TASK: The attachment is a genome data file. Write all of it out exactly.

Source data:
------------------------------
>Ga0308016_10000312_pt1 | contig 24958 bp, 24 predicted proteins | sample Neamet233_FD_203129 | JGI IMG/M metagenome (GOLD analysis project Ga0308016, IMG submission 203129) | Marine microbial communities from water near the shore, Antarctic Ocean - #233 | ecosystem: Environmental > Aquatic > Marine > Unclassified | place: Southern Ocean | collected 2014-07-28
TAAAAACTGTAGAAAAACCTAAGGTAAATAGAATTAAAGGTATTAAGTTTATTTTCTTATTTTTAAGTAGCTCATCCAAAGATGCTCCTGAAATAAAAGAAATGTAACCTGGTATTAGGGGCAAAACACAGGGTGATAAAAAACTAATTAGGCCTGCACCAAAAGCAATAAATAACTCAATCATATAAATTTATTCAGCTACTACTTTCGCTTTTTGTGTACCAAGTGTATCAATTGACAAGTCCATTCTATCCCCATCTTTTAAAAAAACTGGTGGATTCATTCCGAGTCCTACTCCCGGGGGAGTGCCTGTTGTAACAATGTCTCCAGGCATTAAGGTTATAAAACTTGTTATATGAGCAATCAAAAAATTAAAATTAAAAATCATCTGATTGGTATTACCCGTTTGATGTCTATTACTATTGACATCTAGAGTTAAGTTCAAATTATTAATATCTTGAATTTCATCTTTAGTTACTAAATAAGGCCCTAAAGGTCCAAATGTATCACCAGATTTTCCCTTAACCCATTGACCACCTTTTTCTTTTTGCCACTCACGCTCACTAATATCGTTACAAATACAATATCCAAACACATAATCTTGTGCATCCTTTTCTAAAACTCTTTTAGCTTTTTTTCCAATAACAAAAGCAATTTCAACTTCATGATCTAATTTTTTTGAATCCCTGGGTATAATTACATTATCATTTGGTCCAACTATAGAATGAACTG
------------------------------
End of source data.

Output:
>Ga0308016_10000312_pt1 | contig 24958 bp, 24 predicted proteins | sample Neamet233_FD_203129 | JGI IMG/M metagenome (GOLD analysis project Ga0308016, IMG submission 203129) | Marine microbial communities from water near the shore, Antarctic Ocean - #233 | ecosystem: Environmental > Aquatic > Marine > Unclassified | place: Southern Ocean | collected 2014-07-28
TAAAAACTGTAGAAAAACCTAAGGTAAATAGAATTAAAGGTATTAAGTTTATTTTCTTATTTTTAAGTAGCTCATCCAAAGATGCTCCTGAAATAAAAGAAATGTAACCTGGTATTAGGGGCAAAACACAGGGTGATAAAAAACTAATTAGGCCTGCACCAAAAGCAATAAATAACTCAATCATATAAATTTATTCAGCTACTACTTTCGCTTTTTGTGTACCAAGTGTATCAATTGACAAGTCCATTCTATCCCCATCTTTTAAAAAAACTGGTGGATTCATTCCGAGTCCTACTCCCGGGGGAGTGCCTGTTGTAACAATGTCTCCAGGCATTAAGGTTATAAAACTTGTTATATGAGCAATCAAAAAATTAAAATTAAAAATCATCTGATTGGTATTACCCGTTTGATGTCTATTACTATTGACATCTAGAGTTAAGTTCAAATTATTAATATCTTGAATTTCATCTTTAGTTACTAAATAAGGCCCTAAAGGTCCAAATGTATCACCAGATTTTCCCTTAACCCATTGACCACCTTTTTCTTTTTGCCACTCACGCTCACTAATATCGTTACAAATACAATATCCAAACACATAATCTTGTGCATCCTTTTCTAAAACTCTTTTAGCTTTTTTTCCAATAACAAAAGCAATTTCAACTTCATGATCTAATTTTTTTGAATCCCTGGGTATAATTACATTATCATTTGGTCCAACTATAGAATGAACTG